I just started publishing books in a new genre under a new pen name. I don’t have a story to give away yet. But I created a list on Get Response and then put the link to the signup page in both of the books that I released this month.

In the first three weeks my books were available on Amazon, 8 people signed up to be notified when the next in the series releases.

If you’ve got one book on Amazon–or you’ve got one that you’re preparing to publish right now–take 15 minutes and set up your email list. A year from now, when you get your royalty statements from Amazon, you’ll be so glad you did!

Do You Have a System for Getting Unstuck?

Last week, we talked about how systems make it more likely that you’ll achieve your goal.  Today I’d like to talk about creating systems for overcoming the obstacles that we all hit at one point or another.

In other words, systems for getting unstuck.

Because we all work a little bit differently, one size doesn’t fit all here.  What helps me might not help you.  The first step in creating your “unblocking” system is to take a few minutes to think about how you’ve written in the past. Continue reading

What’s the best way to get inspired?

get inspired get started-med-150

Know someone who could use a little inspiration?  Pass it on!

Why New Year’s Resolutions Don’t Work (and What Does)

The idea that next year could be different–that we could be different–it’s almost irresistible, isn’t it? Next year could be the year we lose that weight, get organized, and write the novel that’ll make us famous.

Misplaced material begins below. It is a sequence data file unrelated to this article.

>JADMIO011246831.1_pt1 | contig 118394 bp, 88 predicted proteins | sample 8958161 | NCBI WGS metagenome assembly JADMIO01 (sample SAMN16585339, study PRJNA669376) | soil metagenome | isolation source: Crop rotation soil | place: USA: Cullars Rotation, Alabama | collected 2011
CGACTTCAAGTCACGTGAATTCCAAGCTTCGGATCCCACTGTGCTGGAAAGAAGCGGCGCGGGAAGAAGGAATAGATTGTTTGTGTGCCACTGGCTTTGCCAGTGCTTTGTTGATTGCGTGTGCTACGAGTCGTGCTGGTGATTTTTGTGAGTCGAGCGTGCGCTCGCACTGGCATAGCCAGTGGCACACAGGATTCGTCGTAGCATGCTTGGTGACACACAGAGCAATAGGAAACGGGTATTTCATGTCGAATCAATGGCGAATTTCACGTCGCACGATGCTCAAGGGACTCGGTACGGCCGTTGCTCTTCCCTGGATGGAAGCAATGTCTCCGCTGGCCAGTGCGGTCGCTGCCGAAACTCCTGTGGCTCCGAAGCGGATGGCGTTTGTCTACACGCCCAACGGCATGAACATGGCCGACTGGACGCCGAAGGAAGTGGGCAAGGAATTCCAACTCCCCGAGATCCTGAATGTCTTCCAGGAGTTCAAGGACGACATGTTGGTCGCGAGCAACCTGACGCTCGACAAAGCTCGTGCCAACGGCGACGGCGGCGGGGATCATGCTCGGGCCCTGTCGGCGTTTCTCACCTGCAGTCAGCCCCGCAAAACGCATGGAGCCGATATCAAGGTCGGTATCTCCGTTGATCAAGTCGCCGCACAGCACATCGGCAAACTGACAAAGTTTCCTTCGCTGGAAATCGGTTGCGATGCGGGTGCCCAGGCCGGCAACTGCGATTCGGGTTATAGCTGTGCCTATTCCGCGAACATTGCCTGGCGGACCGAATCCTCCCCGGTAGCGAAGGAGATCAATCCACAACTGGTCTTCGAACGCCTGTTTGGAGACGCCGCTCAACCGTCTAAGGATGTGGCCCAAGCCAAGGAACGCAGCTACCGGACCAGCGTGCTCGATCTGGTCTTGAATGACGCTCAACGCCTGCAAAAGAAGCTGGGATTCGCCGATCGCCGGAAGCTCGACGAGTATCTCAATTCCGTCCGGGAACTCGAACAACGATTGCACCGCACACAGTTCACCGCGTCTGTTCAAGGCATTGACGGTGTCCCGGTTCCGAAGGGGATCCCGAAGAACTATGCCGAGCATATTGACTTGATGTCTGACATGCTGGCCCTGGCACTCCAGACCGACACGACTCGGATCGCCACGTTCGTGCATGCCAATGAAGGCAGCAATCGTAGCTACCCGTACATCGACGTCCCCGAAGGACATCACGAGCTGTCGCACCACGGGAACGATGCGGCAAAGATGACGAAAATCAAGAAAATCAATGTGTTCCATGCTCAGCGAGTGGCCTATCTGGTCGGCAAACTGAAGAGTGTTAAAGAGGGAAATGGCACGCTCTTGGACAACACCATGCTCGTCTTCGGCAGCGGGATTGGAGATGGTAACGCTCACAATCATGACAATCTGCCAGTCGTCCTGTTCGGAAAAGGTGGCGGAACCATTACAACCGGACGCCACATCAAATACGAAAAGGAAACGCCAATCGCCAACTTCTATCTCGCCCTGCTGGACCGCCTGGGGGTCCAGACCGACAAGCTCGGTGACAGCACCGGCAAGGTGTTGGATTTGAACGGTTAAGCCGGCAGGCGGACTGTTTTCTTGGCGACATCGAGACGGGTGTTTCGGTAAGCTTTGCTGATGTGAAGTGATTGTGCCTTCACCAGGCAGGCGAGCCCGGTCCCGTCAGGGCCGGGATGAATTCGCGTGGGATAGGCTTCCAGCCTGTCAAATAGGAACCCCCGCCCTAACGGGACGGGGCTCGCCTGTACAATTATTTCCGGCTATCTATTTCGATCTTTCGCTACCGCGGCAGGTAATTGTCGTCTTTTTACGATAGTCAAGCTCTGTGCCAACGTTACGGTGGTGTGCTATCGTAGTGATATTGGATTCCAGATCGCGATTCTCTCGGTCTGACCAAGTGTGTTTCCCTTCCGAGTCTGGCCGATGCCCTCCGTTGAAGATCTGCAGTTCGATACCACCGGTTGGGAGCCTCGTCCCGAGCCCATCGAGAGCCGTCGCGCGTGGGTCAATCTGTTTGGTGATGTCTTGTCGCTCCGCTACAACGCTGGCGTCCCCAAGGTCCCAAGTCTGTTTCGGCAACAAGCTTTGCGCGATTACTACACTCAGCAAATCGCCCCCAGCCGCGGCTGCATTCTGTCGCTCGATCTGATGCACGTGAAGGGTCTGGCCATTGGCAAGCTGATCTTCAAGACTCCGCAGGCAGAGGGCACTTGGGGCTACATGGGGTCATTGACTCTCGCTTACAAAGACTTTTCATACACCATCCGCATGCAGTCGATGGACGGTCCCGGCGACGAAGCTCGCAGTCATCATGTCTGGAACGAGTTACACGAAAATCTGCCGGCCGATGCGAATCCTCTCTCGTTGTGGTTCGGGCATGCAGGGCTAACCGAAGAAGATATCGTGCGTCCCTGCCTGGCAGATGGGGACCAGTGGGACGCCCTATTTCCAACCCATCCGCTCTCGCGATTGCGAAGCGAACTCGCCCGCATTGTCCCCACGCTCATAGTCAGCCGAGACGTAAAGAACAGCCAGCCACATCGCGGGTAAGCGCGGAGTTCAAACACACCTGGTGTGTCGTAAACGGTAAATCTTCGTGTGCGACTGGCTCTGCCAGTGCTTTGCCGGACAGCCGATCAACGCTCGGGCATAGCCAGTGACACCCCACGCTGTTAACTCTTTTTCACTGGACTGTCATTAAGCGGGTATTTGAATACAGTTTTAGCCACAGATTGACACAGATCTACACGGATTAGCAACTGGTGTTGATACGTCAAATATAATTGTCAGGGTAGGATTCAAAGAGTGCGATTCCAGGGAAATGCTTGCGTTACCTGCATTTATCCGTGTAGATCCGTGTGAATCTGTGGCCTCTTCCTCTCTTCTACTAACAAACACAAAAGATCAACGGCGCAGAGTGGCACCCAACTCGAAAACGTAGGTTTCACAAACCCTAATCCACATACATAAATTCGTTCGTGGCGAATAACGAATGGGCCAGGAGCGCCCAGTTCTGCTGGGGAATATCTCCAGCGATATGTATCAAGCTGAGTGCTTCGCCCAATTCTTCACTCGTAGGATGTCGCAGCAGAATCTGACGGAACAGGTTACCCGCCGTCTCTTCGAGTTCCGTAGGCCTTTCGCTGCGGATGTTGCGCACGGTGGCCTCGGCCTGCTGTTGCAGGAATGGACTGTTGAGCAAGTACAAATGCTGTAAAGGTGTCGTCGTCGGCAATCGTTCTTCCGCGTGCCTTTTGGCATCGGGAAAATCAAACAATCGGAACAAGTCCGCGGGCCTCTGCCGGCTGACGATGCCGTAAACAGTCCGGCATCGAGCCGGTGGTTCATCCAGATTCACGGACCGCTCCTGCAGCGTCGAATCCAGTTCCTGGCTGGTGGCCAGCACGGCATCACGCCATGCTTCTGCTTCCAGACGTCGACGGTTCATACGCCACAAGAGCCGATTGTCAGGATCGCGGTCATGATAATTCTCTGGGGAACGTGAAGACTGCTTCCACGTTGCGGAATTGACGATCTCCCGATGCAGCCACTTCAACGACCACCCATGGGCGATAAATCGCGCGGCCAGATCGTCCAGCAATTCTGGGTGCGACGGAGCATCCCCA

So many of us set ambitious goals for ourselves in December, only to drop them before the end of January. The goals we dub “New Year’s resolutions” aren’t enough.

Sure, you start with the goal. Write a novel. Or a non-fiction book. Or a collection of short stories. Or a memoir.

That’s the “what.”

But you also need to create a system to help you achieve that goal. Continue reading

Time Management for Writers: The Kaizen Approach

Have you ever set aside time for writing–maybe even blocked that time off on your calendar in pen–but then skipped it anyway?

How often do you sit down at your desk at the appointed time, intending to start writing as soon as you send a quick email–then realize you’ve spent your allotted writing time surfing the web?

You might think that you need to learn time management skills. But if you already know how to block off time on a calendar and you understand how to prioritize your to-do list, you’ve got time management skills. What you really need are some self-management skills: tricks to help you stay motivated and focused, so that you’ll actually write during your scheduled sessions.

The kaizen approach is perfect for self-management. “Kaizen” is a Japanese word that means “continuous improvement.” Kaizen is the strategy of improving a process by making small, gradual changes that support your desired outcome. You make a single change, and when that new way of doing things has become a habit, you make another change.

Because small changes only require small amounts of willpower, you’re less likely to give up than if you were to make a bigger change. For example, rather than forcing yourself to get up an hour earlier to write before work, you could start by setting your alarm clock 15 minutes earlier and you go to bed 15 minutes earlier. After a week or two, your body adjusts to the new time and you do it again, until you’ve shifted your schedule back an hour and are now used to the new wake-up time. Continue reading